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Tech firm throws discretion on publicity to the wind

Campaign offers journalists a chance to win a stay in a leading hotel

The emailed incentive from PC and tech hardware company ASUS
Image Credit: SuppliedSupplied
The emailed incentive from PC and tech hardware company ASUS, which offers rewards to journalists who give their products some coverage.
Gulf News

Dubai: Corporate houses often offer the occasional sop or incentive to journalists to win favourable coverage for themselves — normally done relatively discreetly. But a recent one from the PC and tech hardware company ASUS throws discretion to the wind.

On Tuesday, ASUS launched an advertising campaign aimed at the local media under the title of ‘Media Competition'. It offers journalists who provide coverage for its products a chance to win prizes including a night in a leading five-star hotel.

These are to be awarded based on the number of points earned over a three-month period, and dependent on the type of coverage ASUS receives. The advertisement, which was emailed to media companies by its internal marketing company, states that five points would be awarded for a product review, two points for news-specific articles, four points for technical articles and five points for interviews.

Points system

The points total required is 35.

On following up, Gulf News was told by ASUS that the competition was ‘on hold' less than 24 hours after its release.

Industry professionals roundly condemed the move."This campaign represents a lack of respect for media; inducements to the media whether it's gifts, cash or a holiday are not acceptable," said Alex McNabb, group account director at Spot On PR.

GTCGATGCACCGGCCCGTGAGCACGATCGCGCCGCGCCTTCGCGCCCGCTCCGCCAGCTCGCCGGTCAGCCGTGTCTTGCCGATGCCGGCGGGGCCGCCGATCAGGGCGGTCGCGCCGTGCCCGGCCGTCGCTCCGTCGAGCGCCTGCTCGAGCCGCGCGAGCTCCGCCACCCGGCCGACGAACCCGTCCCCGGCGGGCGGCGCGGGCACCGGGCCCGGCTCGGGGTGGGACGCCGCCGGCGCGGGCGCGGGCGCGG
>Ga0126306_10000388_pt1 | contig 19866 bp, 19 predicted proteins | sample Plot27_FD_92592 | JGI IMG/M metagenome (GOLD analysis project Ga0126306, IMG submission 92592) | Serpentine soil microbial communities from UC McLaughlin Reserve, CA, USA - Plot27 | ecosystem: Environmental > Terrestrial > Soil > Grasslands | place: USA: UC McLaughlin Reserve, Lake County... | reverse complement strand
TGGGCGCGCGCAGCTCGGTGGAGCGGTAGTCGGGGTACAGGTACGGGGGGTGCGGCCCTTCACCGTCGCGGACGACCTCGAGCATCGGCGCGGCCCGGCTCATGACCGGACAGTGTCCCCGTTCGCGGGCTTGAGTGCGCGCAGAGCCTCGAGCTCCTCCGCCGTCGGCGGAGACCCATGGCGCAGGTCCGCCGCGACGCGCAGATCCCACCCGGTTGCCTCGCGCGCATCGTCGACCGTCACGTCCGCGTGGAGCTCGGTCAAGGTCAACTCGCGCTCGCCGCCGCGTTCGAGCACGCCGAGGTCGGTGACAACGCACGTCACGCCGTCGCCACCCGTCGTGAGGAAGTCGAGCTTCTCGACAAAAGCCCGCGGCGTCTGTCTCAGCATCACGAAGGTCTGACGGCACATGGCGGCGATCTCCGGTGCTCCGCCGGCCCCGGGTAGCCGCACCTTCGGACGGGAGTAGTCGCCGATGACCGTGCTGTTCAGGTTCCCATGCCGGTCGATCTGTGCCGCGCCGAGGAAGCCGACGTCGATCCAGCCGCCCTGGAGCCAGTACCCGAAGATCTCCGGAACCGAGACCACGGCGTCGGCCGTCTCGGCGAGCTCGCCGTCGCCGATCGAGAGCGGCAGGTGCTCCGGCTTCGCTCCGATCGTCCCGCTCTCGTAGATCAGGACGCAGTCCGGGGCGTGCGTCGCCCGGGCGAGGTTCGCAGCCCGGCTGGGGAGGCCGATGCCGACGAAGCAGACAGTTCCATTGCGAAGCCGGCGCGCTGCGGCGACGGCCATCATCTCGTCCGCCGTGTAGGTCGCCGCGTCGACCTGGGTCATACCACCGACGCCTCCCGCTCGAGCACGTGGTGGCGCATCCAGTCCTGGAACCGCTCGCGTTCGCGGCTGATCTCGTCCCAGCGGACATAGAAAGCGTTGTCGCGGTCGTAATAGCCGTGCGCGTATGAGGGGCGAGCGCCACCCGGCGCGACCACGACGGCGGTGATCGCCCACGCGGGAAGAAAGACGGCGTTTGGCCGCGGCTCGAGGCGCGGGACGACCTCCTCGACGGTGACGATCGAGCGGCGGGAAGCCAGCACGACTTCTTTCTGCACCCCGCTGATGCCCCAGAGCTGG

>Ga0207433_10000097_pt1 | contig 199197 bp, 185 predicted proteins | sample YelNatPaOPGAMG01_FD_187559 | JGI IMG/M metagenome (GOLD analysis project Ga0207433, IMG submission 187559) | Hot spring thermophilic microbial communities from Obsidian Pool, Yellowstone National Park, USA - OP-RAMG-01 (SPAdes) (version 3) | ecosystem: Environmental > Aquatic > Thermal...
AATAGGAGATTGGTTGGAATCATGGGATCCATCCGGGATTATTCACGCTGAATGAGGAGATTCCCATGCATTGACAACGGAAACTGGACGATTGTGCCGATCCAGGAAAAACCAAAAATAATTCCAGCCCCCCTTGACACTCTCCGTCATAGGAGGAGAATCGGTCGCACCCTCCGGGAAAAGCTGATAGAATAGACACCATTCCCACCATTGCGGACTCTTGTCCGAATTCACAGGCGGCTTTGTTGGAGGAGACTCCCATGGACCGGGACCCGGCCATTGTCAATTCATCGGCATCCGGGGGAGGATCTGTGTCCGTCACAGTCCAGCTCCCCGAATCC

"It degrades both the journalist and the marketing people, and sets a worrying climate. People working in marketing in turn will get pressured by their own clients to carry out similar schemes."

According to the code of conduct laid out by the Middle East Public Relations Association (MEPRA), gifts to the media up to the value of Dh185 are acceptable. "It was felt by some to be high, but was accepted by the fact that people in the Middle East tend to be open-handed," said McNabb.

According to the Pan Arab Research Centre (Parc), 64 per cent of the population in the UAE agree it is important that a company acts ethically. "The major advertisers accord very high importance to corporate social responsibility and increase in their brand equity," M. Shaharyar Umar of Parc said.

In 2006, Philips was criticised for offering local journalists a chance to win an all-expense paid trip to the football World Cup in exchange for coverage.

Two years later, AdNation Middle East wrote an article highlighting the practice of attracting journalists to press conferences by enticing them with offers of gifts.


With the recent tightening of budgets available for advertising and marketing campaigns, companies have looked to alternative and more economical ways to profile their products.

Advertising in the UAE plunged 27 per cent in 2009 and another 3 per cent last year. The market was up 3 per cent in the first quarter of this year.

"There's been a rise in people using social media and doing competitions with blogs and Twitter," said McNabb. "It's a very short term strategy and I do believe there is less and less tolerance for retailers patronising consumers by giving them giveaways.

"The medium to long term strategy is good, old-fashioned things like engaging and listening to customers."